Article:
When There Were Three Popes at Once: An Animated Video Drawn in the Style of Medieval Illuminated Manuscript

Pope Fran­cis, who’s been head of the Catholic Church for a decade now, is offi­cial­ly Pon­tiff num­ber 266. But if you scroll through Wikipedi­a’s list of popes, you’ll see quite a few entries with­out num­bers, their rows cast in a dis­rep­utable-look­ing dark­er shade of gray. The pres­ence of sev­er­al such unof­fi­cial Popes usu­al­ly indi­cates par­tic­u­lar­ly inter­est­ing times in the his­to­ry of the Church, and thus the his­to­ry of West­ern civ­i­liza­tion itself. The new TED-Ed video above, writ­ten by medieval his­to­ry pro­fes­sor Joëlle Rol­lo-Koster, tells of the only peri­od in which three popes vied simul­ta­ne­ous­ly for legit­i­ma­cy. This was The West­ern Schism — or the Papal Schism, or the Great Occi­den­tal Schism, or the Schism of 1378.

How­ev­er one labels it, “the ori­gins of this papal predica­ment began in 1296, when France’s King Philip IV decid­ed to raise tax­es on the church.” So begins the nar­ra­tor of the video, which ani­mates the his­tor­i­cal scenes he describes in the style of a medieval illu­mi­nat­ed man­u­script. (It includes many amus­ing details, though I haven’t man­aged to spot any aggres­sive rab­bits or snails, to say noth­ing of butt trum­pets.) Pope Boni­face VIII, the Church’s leader at the time, respond­ed with the Unam Sanc­tam, “a rad­i­cal decree assert­ing the pope’s total suprema­cy over earth­ly rulers.” The clash between the two result­ed in the death of Boni­face, who was even­tu­al­ly replaced in 1305 by Clement V.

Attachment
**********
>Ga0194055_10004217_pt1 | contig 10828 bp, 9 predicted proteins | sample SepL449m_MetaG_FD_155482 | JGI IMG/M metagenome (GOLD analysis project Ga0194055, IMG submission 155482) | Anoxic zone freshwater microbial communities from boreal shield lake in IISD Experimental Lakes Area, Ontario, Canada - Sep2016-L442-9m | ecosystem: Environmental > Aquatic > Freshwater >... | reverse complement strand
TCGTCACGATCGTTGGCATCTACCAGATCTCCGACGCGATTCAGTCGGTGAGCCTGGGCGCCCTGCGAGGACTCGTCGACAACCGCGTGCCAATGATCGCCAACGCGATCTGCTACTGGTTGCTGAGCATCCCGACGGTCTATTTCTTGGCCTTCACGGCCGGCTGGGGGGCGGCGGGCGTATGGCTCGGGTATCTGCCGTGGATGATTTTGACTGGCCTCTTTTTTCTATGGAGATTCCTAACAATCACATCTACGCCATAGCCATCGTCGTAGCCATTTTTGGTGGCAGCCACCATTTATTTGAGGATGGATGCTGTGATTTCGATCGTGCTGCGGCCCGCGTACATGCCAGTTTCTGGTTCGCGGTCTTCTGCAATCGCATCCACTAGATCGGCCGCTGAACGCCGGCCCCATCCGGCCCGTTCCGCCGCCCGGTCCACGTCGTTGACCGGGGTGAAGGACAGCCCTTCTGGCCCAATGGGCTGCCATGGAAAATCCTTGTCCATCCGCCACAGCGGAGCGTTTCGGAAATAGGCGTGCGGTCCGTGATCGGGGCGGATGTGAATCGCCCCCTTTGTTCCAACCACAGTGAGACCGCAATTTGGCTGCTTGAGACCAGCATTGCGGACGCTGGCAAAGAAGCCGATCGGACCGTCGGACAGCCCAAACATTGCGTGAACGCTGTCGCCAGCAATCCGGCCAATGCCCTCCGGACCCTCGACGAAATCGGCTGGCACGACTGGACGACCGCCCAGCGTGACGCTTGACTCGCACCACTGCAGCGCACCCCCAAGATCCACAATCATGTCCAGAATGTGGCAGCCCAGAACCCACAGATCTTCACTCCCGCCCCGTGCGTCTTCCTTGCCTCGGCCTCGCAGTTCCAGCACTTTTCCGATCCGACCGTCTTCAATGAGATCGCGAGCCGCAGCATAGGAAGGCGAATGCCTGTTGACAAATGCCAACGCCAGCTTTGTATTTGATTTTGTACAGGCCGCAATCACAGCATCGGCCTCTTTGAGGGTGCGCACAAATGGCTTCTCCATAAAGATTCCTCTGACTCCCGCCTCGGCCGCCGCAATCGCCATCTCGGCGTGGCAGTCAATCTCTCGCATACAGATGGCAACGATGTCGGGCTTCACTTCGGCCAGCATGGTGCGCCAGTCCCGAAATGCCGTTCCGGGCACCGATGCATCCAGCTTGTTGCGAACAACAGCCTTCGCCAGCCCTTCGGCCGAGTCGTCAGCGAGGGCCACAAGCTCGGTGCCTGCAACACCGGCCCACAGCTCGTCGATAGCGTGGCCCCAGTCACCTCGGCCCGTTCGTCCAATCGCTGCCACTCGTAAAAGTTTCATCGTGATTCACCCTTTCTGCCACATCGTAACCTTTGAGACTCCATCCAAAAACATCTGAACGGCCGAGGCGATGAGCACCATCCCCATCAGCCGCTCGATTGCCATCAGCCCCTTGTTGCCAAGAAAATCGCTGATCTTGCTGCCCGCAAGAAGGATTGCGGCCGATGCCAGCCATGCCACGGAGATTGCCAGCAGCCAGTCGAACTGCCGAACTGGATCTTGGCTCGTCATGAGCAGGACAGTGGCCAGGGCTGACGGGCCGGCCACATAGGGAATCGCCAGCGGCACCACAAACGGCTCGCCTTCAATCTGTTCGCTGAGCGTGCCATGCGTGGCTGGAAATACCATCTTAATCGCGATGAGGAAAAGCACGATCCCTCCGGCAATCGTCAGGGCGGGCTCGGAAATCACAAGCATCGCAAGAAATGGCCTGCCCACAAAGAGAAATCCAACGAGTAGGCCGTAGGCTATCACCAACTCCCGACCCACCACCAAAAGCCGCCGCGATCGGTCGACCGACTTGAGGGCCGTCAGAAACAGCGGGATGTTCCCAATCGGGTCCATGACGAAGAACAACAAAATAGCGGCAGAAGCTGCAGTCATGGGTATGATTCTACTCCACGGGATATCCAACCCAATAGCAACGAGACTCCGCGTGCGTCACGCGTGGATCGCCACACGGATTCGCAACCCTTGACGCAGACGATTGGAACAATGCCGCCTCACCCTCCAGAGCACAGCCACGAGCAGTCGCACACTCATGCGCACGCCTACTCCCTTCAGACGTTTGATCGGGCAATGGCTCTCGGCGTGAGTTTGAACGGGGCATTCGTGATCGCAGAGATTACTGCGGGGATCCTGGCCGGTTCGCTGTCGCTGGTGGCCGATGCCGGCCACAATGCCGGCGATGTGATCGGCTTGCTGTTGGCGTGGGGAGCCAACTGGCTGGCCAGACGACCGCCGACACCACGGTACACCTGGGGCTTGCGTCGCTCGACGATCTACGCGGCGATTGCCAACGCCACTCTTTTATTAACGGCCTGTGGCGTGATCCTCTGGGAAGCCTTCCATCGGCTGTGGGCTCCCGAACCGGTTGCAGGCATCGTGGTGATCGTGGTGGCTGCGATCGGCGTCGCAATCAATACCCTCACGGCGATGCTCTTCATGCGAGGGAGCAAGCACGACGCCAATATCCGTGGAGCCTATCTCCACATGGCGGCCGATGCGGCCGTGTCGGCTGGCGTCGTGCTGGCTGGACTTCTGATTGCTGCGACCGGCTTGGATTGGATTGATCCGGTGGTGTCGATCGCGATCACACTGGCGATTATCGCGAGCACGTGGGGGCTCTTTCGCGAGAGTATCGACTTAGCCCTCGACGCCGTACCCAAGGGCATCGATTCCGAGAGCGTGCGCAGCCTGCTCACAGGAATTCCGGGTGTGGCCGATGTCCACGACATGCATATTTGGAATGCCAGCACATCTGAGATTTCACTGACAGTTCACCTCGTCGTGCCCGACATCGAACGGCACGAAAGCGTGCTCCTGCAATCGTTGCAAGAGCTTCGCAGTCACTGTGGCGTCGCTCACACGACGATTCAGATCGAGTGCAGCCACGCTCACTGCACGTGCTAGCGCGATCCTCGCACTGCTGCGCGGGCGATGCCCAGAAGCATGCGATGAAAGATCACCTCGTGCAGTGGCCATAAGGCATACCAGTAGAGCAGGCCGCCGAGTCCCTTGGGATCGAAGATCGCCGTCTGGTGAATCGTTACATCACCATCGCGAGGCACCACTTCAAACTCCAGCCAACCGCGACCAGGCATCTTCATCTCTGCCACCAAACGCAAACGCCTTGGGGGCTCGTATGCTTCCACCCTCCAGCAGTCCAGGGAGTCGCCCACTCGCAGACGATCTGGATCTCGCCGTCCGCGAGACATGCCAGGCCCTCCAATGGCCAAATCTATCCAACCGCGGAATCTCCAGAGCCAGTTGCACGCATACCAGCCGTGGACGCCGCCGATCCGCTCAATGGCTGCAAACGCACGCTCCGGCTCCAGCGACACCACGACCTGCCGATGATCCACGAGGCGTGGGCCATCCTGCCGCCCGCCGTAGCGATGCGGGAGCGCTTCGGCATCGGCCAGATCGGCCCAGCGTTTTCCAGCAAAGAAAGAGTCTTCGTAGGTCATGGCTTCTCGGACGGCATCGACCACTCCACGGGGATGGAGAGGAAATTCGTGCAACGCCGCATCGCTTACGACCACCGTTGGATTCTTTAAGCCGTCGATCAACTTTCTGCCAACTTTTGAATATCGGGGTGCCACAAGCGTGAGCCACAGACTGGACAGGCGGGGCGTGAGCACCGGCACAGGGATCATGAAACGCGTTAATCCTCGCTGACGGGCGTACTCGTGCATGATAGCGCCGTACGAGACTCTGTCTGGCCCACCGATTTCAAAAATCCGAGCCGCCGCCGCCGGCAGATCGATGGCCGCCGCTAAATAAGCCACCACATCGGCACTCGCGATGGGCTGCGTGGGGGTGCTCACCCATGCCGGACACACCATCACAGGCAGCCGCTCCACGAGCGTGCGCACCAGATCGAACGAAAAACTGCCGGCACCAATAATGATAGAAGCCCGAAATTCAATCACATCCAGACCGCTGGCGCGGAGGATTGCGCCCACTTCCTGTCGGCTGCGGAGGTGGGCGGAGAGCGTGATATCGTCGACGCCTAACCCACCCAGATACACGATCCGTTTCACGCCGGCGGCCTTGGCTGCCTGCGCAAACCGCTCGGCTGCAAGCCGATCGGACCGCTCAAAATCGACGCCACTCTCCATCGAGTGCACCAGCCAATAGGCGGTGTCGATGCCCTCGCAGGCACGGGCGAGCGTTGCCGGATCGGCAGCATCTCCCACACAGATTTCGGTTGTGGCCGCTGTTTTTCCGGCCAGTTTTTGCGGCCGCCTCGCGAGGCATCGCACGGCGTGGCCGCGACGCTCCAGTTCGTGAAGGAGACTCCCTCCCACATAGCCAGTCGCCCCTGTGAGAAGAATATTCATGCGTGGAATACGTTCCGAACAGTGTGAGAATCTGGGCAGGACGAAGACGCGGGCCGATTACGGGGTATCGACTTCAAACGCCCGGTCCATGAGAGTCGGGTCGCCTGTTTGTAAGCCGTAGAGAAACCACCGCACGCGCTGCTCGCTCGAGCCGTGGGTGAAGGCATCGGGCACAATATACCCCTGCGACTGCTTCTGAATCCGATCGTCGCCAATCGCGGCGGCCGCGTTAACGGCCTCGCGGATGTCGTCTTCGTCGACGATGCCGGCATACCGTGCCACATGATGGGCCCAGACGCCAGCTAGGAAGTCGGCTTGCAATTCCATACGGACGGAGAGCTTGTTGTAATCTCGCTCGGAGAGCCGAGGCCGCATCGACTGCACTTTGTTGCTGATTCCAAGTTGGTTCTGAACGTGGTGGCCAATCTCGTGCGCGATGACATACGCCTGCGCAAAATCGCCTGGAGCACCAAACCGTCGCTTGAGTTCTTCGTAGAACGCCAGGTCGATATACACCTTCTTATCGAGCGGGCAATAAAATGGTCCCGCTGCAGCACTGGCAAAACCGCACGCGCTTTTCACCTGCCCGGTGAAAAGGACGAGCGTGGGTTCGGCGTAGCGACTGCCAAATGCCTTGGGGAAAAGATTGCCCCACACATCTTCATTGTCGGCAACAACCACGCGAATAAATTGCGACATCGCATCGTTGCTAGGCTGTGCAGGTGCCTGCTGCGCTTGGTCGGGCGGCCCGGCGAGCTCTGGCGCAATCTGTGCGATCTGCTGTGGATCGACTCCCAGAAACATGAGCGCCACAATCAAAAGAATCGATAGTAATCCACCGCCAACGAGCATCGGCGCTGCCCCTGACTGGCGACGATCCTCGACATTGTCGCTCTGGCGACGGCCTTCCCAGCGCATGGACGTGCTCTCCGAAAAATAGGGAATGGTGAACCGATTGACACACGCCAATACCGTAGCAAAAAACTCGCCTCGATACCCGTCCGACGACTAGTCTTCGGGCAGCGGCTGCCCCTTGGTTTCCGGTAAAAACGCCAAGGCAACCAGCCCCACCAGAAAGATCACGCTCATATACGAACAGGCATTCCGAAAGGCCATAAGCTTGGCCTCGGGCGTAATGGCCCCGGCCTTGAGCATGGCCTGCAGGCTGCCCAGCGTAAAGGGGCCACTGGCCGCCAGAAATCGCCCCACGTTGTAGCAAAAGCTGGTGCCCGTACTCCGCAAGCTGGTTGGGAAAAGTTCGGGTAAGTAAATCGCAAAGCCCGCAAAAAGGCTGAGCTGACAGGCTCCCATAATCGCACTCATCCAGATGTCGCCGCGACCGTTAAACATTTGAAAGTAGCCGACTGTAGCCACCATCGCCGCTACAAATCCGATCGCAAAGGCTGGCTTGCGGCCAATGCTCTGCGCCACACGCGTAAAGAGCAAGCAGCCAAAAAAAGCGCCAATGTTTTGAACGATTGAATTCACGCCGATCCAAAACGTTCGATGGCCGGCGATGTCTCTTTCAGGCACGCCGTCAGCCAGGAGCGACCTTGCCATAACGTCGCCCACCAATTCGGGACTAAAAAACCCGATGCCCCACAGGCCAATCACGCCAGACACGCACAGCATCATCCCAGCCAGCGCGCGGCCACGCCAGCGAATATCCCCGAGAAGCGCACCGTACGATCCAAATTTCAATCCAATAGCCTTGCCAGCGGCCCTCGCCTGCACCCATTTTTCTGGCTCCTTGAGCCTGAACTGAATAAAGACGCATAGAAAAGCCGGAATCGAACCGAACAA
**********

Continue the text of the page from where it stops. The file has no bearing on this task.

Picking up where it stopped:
As “a French diplo­mat seek­ing peace in the war between Eng­land and his home­land,” Clement strate­gi­cal­ly moved the seat of the papa­cy to Avi­gnon. Sev­en popes lat­er, the papa­cy moved back to Italy — not long before the death of Gre­go­ry XI, the Pon­tiff who moved it. Out of the chaot­ic process of select­ing his suc­ces­sor came Pope Urban VI, who turned out to be “a reformer who sought to lim­it the car­di­nals’ finances.” Those car­di­nals then “denounced Urban as a usurp­er” and elect­ed Pope Clement VII to replace him. But Urban refused to relin­quish his posi­tion, and in fact “entrenched him­self in Rome while Clement and his sup­port­ers returned to Avi­gnon.”

This began the schism, split­ting West­ern Chris­ten­dom between the cap­i­tals of Avi­gnon and Rome. Each cap­i­tal kept its line going, replac­ing popes who die and per­pet­u­at­ing the sit­u­a­tion in which “Euro­pean rulers were forced to choose sides as both popes vied for spir­i­tu­al and polit­i­cal suprema­cy.” Only in 1409 did a group of car­di­nals attempt to put an end to it, elect­ing a new pope them­selves — who went unrec­og­nized, of course, by the exist­ing popes in Rome and Avi­gnon. The schism went on for near­ly 40 years, under­scor­ing the allit­er­a­tive truth that “even those who are sup­posed to be pious are prone to pet­ty pow­er strug­gles.” Most popes, like any fig­ures of pow­er, must feel lone­ly at the top — but that’s sure­ly bet­ter than when it’s too crowd­ed there.

Relat­ed con­tent:

Lis­ten to a Brief His­to­ry of Papal Abdi­ca­tion

A Brief Ani­mat­ed His­to­ry of Mar­tin Luther’s 95 The­ses & the Ref­or­ma­tion — Which Changed Europe and Lat­er the World

The Vat­i­can Library Goes Online and Dig­i­tizes Tens of Thou­sands of Man­u­scripts, Books, Coins, and More

Watch the Bayeux Tapes­try Come to Life in a Short Ani­mat­ed Film

Ani­mat­ed: Stephen Fry & Ann Wid­de­combe Debate the Catholic Church

Pope John Paul II Takes Bat­ting Prac­tice in Cal­i­for­nia, 1987

Based in Seoul, Col­in Marshall writes and broad­casts on cities, lan­guage, and cul­ture. His projects include the Sub­stack newslet­ter Books on Cities, the book The State­less City: a Walk through 21st-Cen­tu­ry Los Ange­les and the video series The City in Cin­e­ma. Fol­low him on Twit­ter at @colinmarshall or on Face­book.

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